February 17, 2022

The Data Economy: A double edged sword.

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When discussing the traditional advertisement market in previous posts, I touched on the history of data collection by companies like Nielsen, who sold it to radio and television networks to negotiate advertisement rates. These rates were traditionally high enough that they were reserved for large businesses with big budgets.

In the early days of the internet, the fixed costs and the trade-offs in terms of reach and conversion that resulted from the higher rates of highly segmented and targeted advertisement, made behavioral advertisement only available to very few players in the industry, representing a small portion of the online advertisement market. The technological advances provided by the internet have increased the volume, accuracy and detail of personal information that content producers can gather. These developments have made data collection, selling and advertisement online accessible and easy to just about any person with some basic web literacy.

In this new landscape of online advertisement, every website owner has now access to collect very detailed information about their visitors, and through networks like DoubleClick and AdSense owned by Google, use this information to monetize their content. Any person can make use of Google or Facebook’s advertisement networks to serve advertisement to a very specific group of people for small sums of money.

Not only has the evolution of technology made data more accessible, more detailed and more accurate, but also the fact that nowadays nearly every device is constantly gathering data, how ubiquitous social media is and the rapid expansion of IoT, has resulted in a tremendous volume of data being produced and gathered, and increasing exponentially. While the volume of data produced every year is increasing exponentially, its value is also increasing, and data has become of of vital economic value to business, government, and society.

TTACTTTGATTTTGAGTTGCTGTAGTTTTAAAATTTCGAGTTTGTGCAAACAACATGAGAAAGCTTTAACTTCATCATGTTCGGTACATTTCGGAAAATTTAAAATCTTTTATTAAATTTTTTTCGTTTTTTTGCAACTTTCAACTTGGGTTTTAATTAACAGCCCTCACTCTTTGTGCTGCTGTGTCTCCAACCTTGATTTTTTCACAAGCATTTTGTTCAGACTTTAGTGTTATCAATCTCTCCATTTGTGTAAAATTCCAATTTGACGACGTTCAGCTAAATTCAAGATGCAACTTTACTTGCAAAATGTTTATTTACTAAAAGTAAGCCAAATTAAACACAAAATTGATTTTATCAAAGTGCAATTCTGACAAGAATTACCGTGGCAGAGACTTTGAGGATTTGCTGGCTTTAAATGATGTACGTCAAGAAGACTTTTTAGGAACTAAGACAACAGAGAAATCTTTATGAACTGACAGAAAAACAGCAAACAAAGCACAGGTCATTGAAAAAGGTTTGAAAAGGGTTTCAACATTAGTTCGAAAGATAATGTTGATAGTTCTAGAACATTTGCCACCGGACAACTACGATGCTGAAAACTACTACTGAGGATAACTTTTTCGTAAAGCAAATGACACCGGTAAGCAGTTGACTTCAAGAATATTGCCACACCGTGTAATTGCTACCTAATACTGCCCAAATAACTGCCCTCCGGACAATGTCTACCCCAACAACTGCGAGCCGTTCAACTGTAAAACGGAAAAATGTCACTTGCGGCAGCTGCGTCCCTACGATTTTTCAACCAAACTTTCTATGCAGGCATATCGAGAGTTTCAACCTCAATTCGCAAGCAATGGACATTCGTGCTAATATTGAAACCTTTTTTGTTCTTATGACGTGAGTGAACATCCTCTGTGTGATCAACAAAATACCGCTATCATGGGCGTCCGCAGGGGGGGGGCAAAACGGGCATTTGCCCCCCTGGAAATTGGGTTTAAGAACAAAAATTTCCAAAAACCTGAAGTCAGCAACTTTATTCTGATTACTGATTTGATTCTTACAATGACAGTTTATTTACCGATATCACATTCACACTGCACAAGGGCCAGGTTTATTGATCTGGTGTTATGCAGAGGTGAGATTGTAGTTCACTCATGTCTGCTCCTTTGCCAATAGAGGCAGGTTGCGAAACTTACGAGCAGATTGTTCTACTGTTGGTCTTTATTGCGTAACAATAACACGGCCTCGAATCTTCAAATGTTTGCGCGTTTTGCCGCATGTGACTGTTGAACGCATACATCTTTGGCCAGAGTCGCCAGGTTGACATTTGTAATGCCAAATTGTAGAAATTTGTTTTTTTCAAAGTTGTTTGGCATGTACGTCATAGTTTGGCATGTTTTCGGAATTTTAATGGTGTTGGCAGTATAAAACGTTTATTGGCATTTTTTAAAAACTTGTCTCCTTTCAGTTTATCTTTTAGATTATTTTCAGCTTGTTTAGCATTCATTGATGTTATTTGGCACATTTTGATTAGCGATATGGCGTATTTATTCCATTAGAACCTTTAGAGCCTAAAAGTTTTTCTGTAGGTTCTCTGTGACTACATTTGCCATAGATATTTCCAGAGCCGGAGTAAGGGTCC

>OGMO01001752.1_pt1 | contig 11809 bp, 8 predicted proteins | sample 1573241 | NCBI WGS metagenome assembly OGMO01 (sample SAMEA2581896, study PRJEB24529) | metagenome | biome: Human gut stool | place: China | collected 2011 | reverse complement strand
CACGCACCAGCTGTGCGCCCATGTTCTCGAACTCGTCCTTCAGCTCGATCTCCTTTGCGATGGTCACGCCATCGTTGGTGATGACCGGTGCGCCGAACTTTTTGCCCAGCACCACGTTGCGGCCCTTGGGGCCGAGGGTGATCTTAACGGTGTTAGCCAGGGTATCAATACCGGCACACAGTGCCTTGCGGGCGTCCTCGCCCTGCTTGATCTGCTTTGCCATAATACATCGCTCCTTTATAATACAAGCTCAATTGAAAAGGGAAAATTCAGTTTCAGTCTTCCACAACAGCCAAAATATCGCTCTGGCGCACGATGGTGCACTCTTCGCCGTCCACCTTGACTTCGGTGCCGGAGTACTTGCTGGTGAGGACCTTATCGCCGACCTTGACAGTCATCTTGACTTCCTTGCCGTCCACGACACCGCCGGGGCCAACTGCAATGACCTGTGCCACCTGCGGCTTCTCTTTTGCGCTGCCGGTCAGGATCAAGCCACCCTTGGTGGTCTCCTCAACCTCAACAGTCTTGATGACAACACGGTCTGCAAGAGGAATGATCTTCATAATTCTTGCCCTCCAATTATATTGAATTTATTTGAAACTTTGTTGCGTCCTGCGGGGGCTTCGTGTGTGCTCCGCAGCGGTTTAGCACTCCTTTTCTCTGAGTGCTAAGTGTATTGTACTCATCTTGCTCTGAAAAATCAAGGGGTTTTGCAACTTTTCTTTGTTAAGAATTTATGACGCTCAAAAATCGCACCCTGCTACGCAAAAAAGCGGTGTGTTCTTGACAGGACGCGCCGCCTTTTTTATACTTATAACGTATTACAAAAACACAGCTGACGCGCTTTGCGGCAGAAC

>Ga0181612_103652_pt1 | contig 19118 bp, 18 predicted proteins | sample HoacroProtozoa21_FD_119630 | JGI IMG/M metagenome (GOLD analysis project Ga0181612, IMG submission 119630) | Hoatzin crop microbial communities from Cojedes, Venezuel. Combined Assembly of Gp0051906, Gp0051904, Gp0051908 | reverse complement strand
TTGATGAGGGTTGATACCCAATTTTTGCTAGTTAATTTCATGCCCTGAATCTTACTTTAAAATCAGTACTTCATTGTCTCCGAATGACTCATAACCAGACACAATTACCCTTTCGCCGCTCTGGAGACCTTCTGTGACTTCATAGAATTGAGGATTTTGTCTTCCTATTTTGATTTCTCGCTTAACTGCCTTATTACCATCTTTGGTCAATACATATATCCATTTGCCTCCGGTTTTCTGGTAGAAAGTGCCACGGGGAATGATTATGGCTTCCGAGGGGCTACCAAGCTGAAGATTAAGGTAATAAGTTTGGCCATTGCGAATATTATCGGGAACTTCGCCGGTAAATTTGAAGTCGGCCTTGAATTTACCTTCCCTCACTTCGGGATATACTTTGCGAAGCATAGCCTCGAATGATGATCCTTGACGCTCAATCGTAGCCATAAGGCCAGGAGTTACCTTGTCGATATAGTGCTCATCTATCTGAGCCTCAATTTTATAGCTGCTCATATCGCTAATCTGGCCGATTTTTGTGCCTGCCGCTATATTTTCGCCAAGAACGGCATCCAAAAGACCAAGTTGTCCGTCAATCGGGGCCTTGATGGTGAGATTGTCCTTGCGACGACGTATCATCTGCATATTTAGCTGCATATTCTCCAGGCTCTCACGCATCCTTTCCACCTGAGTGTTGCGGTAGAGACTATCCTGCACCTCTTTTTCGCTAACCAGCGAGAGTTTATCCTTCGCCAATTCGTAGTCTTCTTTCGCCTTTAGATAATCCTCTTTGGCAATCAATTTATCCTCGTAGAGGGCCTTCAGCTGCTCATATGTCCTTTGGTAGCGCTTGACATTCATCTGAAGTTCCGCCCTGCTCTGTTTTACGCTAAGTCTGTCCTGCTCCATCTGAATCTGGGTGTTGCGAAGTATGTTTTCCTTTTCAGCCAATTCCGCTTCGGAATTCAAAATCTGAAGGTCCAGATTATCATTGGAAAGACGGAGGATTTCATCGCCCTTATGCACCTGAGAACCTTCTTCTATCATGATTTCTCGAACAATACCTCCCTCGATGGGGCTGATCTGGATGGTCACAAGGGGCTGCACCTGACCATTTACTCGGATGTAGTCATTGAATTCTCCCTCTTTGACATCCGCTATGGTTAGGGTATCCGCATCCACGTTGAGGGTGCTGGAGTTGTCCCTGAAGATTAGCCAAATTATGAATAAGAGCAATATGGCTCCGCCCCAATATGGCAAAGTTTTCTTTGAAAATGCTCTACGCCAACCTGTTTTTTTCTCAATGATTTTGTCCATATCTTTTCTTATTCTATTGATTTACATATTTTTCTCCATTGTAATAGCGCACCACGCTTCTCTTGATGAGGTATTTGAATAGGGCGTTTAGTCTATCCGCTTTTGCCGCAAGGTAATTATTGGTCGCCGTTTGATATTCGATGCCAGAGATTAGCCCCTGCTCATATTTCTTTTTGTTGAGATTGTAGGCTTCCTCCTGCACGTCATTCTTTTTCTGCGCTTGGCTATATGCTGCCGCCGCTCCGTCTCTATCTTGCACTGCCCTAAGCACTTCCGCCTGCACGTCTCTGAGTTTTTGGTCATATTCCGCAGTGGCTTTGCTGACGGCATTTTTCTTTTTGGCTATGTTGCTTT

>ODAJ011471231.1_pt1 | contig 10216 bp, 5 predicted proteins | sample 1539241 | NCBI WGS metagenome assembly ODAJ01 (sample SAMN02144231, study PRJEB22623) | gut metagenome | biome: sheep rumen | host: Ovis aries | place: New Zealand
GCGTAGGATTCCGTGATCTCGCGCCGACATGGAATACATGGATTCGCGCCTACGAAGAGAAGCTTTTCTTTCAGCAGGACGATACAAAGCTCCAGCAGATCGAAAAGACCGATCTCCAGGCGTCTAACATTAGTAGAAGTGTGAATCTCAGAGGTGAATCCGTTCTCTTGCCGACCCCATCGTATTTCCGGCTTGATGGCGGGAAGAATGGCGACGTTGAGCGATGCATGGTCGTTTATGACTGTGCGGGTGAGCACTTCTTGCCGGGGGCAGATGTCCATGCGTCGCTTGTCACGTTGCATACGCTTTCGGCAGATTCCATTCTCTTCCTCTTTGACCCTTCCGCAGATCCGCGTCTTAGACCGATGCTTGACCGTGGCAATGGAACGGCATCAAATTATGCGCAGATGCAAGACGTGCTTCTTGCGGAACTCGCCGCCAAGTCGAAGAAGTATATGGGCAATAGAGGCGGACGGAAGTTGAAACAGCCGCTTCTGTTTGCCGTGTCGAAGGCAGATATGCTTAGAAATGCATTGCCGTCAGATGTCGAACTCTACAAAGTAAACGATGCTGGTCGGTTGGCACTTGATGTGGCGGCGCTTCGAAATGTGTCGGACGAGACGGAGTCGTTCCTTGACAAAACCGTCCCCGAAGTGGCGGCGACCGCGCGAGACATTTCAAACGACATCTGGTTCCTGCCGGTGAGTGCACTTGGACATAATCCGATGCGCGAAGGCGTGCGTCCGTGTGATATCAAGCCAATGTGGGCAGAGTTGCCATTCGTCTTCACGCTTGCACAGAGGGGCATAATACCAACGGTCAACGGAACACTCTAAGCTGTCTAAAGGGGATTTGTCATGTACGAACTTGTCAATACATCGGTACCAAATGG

Bergemann & Bonatti provide an assessment, from the standpoint of economic theory, of the different actors, selling and buying models and price points for these user data. And the emerging field of data mining has shown how managing and interpreting this data to gain insight is now seen as a key competitive advantage. Many organizations today are building their business around their ability to collect and analyze information to extract business knowledge and insight, not unlike what Nielsen did for TV ratings, but at a significantly larger scale.

Data has become a factor just as important to production as labor, capital, and land in value creation, with the greatest concentration of money taking place at data-integration junctions, with the user as the primary source of value generation. In this new landscape of the data economy, the old model of “selling eyeballs” takes on a whole new meaning. While advertisement as a way of financing content creation has existed for centuries, never before had the data collected about audiences been so large, so thorough and ultimately so valuable.

The two-sided market is now full of so-called pay-with-data transactions, occur whenever someone visits a website to get a product or service, either for free or for a fee, and allow the use of their personal data as payment (Warner & Sloan, 2012). This dynamic raises concerns regarding privacy, ownership and profiting from personal data and businesses vs consumer interests in an asymmetric market.

Note: The content of this blog post was written as part of the process of writing my thesis’ theoretical background, as a way to organize my ideas and clean them up in writing. The posts were temporarily taken down to prioritize the academic work’s originality, and have been reinstated after the publication of the thesis in the Swedish registry.

  • Bergemann, D., & Bonatti, A. (2015). Selling Cookies. American Economic Journal. Microeconomics, 7(3), 259–294. https://doi.org/10.1257/mic.20140155
  • Eastin, M. S., Brinson, N. H., Doorey, A., & Wilcox, G. (2016). Living in a big data world: Predicting mobile commerce activity through privacy concerns. Computers in Human Behavior58, 214–220. https://doi.org/10.1016/j.chb.2015.12.050
  • Evans, D. S. (2009). The Online Advertising Industry: Economics, Evolution, and Privacy. The Journal of Economic Perspectives, 23(3), 37–60. https://doi.org/10.1257/jep.23.3.37
  • Nissenbaum, H. (2011). A Contextual Approach to Privacy Online. Daedalus (Cambridge, Mass.), 140(4), 32–48. https://doi.org/10.1162/DAED_a_00113
  • Warner, R., & Sloan, R. H. (2012). Behavioral advertising: from “One-Sided Chicken” to informational norms. Vanderbilt Journal of Entertainment and Technology Law, 15(1), 49–.